Reframing requires us to mentally examine our assumptions, beliefs, and values; to emotionally adjust our attitudes and harness our feelings; and to cultivate new daily habits and routines.
A crisis is any event that leads, or is expected to lead to, an unstable and dangerous situation, which affects an individual, family, group, community or society as a whole. Crises are deemed to be negative changes in life especially when they occur abruptly. Since a crisis is a testing time or an emergency event, we may panic, become stressed, or struggle to cope as a result.
Regardless of the reason for the crisis God is always in control. He cares about what we are going through (1 Peter 5:7) and He never forsakes us (Hebrews 13:5). God provides grace for our times of need if we humbly look to Him (John 15:5; Philippians 4:13). That grace can manifest itself in whatever we need: peace (Isaiah 26:3), comfort (Psalm 23:4), stability, protection, or guidance (Psalm 31:3). He will strengthen and uphold us (Isaiah 41:10). God also assures us that He can work in and through the crisis for our good and His glory (Romans 8:28).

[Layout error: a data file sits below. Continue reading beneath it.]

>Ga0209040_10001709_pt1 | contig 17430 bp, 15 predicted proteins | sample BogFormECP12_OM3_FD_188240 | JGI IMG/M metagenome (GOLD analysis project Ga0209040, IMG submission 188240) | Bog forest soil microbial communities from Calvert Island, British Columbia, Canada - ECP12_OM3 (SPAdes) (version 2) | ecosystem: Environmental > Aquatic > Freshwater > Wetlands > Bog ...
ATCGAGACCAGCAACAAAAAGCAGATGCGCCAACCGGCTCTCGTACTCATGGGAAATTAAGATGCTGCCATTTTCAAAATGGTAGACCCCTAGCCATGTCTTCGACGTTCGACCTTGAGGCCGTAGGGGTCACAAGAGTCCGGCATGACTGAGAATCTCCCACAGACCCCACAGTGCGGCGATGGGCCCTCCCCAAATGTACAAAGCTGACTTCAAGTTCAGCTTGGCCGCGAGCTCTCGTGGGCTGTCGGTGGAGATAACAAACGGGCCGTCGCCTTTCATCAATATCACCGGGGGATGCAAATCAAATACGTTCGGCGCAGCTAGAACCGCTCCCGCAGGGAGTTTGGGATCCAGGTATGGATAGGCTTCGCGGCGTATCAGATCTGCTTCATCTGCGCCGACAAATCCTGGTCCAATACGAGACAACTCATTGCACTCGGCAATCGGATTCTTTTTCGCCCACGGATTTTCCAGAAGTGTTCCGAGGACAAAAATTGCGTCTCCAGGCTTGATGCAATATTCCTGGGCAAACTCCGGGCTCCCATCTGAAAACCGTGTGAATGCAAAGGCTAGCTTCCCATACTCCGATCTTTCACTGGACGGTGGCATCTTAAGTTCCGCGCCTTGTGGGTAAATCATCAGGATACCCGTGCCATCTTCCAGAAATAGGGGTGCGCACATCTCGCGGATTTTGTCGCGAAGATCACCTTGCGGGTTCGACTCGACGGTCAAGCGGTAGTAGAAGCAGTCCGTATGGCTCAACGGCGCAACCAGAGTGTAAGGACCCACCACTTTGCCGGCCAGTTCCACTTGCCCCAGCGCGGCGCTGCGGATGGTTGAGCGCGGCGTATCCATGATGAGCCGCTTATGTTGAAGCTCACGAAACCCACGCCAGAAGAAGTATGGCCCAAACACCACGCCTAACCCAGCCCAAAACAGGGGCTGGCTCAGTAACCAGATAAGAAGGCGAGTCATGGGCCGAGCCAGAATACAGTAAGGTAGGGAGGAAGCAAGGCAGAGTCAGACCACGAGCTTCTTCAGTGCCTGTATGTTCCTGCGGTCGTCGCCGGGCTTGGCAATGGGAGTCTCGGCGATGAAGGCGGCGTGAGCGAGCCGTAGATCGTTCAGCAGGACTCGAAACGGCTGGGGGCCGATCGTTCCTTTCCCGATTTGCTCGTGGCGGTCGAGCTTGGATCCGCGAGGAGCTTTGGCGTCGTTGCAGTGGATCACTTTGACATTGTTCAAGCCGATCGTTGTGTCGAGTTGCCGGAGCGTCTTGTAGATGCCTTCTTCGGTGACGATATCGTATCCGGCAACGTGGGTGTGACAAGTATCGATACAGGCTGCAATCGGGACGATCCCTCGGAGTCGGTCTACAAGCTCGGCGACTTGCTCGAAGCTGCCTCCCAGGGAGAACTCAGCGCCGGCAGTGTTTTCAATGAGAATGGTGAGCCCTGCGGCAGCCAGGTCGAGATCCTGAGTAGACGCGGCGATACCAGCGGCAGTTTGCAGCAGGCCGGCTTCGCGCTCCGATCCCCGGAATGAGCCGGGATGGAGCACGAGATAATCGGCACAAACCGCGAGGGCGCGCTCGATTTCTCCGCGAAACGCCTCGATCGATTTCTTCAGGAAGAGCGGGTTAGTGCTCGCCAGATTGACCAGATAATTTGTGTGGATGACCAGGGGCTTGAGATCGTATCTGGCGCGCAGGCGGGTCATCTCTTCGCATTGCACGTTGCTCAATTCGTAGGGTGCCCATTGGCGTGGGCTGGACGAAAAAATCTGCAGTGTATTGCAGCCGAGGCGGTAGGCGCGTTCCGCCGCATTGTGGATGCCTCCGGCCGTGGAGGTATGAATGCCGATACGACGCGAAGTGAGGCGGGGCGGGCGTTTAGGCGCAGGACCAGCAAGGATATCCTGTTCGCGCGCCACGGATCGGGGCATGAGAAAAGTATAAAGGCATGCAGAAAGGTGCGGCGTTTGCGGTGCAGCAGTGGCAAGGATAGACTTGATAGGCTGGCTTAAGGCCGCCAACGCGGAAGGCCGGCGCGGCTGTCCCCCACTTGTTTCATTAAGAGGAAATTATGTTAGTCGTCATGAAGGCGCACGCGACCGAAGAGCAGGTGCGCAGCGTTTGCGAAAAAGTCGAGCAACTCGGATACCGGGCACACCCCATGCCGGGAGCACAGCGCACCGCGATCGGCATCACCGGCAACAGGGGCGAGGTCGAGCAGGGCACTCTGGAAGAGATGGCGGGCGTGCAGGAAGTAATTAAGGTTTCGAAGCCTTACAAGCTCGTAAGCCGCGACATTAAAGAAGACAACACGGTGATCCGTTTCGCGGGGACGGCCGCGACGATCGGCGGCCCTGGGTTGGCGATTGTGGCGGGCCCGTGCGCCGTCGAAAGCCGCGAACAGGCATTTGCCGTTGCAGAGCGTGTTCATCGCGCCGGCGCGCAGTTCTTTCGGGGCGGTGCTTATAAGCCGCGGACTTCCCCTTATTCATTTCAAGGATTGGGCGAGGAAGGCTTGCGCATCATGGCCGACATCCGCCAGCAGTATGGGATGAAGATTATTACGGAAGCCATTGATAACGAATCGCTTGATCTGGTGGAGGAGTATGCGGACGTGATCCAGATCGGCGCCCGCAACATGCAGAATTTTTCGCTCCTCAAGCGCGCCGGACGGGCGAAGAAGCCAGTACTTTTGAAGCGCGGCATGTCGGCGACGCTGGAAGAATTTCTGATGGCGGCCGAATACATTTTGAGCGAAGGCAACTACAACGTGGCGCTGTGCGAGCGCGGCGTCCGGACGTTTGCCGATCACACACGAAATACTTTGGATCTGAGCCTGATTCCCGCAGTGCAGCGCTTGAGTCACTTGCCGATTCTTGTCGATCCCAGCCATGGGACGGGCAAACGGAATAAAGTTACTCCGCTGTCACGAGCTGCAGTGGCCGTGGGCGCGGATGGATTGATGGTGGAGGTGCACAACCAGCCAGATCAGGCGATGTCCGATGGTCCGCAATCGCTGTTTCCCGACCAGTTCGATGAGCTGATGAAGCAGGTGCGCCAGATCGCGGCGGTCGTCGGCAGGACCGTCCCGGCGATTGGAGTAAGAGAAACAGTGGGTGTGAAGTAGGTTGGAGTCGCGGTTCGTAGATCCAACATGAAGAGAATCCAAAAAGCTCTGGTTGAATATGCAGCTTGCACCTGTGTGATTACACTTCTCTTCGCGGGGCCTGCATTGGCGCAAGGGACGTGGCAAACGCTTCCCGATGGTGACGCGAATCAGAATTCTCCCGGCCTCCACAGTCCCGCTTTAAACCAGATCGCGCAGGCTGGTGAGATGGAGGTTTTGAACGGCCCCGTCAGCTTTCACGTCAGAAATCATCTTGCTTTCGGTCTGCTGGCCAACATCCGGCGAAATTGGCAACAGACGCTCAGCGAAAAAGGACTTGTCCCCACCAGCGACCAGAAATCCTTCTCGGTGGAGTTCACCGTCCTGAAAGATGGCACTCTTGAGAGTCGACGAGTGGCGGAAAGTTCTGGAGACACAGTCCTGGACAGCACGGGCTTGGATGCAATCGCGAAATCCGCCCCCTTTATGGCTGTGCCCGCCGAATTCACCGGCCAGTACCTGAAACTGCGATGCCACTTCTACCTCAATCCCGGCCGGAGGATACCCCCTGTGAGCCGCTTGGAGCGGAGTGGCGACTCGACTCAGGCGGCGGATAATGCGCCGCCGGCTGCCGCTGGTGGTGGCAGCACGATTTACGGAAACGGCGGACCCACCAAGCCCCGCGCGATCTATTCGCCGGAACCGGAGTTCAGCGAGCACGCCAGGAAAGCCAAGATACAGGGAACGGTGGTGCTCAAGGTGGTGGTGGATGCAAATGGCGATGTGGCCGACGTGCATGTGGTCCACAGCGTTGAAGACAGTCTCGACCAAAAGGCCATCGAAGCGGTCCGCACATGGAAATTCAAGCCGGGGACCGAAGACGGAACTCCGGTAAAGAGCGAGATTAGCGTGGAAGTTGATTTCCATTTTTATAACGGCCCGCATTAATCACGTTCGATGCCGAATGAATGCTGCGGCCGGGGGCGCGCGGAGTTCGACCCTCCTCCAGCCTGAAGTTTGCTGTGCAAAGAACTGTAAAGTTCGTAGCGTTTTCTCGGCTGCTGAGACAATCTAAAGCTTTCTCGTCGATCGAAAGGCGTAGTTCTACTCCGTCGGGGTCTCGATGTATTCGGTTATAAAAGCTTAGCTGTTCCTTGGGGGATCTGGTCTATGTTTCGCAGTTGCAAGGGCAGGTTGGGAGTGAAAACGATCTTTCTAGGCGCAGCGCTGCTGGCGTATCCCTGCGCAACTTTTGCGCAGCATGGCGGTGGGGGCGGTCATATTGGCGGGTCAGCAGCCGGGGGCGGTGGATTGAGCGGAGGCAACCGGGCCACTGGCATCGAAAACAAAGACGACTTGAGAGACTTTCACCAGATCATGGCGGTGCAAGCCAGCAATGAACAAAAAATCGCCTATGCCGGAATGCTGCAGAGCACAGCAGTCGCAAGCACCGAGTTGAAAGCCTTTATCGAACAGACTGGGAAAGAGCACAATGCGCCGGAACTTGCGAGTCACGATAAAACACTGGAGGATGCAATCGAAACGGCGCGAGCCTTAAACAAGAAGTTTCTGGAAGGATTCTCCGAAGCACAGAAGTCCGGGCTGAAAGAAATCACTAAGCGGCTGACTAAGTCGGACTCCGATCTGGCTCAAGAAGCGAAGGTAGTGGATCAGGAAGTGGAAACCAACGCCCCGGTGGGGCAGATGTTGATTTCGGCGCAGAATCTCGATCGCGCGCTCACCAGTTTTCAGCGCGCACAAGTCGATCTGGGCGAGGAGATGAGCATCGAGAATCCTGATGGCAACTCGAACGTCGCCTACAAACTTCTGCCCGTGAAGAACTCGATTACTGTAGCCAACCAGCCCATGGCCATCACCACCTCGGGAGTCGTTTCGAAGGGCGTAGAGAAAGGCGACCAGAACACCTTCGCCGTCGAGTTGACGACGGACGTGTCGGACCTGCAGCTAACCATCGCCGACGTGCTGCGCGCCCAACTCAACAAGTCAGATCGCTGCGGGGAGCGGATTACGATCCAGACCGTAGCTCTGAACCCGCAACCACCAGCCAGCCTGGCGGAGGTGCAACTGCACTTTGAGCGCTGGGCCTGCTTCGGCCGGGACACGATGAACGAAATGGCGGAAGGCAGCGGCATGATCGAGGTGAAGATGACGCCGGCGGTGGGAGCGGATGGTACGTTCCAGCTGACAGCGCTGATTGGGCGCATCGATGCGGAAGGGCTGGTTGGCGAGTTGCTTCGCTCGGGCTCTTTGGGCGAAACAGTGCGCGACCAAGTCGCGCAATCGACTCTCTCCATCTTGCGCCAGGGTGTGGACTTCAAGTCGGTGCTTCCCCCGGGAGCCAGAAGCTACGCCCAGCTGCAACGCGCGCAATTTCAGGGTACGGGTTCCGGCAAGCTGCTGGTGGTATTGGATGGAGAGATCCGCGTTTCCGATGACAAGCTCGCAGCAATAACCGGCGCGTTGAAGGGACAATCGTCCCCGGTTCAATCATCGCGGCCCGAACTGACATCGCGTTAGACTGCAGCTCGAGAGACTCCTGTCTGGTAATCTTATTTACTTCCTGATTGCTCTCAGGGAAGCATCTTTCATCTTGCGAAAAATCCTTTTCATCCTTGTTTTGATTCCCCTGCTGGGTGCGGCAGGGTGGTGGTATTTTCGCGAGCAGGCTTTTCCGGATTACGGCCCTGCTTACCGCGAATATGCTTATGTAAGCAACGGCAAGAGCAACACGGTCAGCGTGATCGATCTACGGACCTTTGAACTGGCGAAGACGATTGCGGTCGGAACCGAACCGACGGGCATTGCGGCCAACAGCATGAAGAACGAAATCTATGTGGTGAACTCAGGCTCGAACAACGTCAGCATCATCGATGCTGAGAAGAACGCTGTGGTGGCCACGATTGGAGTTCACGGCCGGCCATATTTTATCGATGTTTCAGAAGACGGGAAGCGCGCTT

Thomas’ story is one of encouragement—he doubted, but it never overtook him. He allowed Jesus to take him from the place of uncertainty to a place of belief. I’m learning silent doubts rarely find answers.
Being marginalized does not make anyone better or worse than anyone else—just different. In His sovereignty and providence, and for reasons unknown to us, God determines differences.
If pornography has a death grip on your marriage, we want to help you give your valentine the gift you both need: change.
None of us knows if or when we may one day have to sift through the wreckage that was once our life’s treasures.
As Scripture fills my mind, something changes deep within my heart. I quit focusing on my burden, I stop comparing, and I start considering the load another may be carrying.
And a major factor making the difference between a strengthened, authentic faith or walking away in unbelief is the context in which the struggle takes place.
The fact is we are broken people living with other broken people in a broken world. The consequence of our brokenness is trials and suffering. However, the good news is this is not the final word.
Training for endurance is not glamorous. No one notices you reading your Bible before work or espouses compliments over the worn-out spots in your carpet from knelt prayers.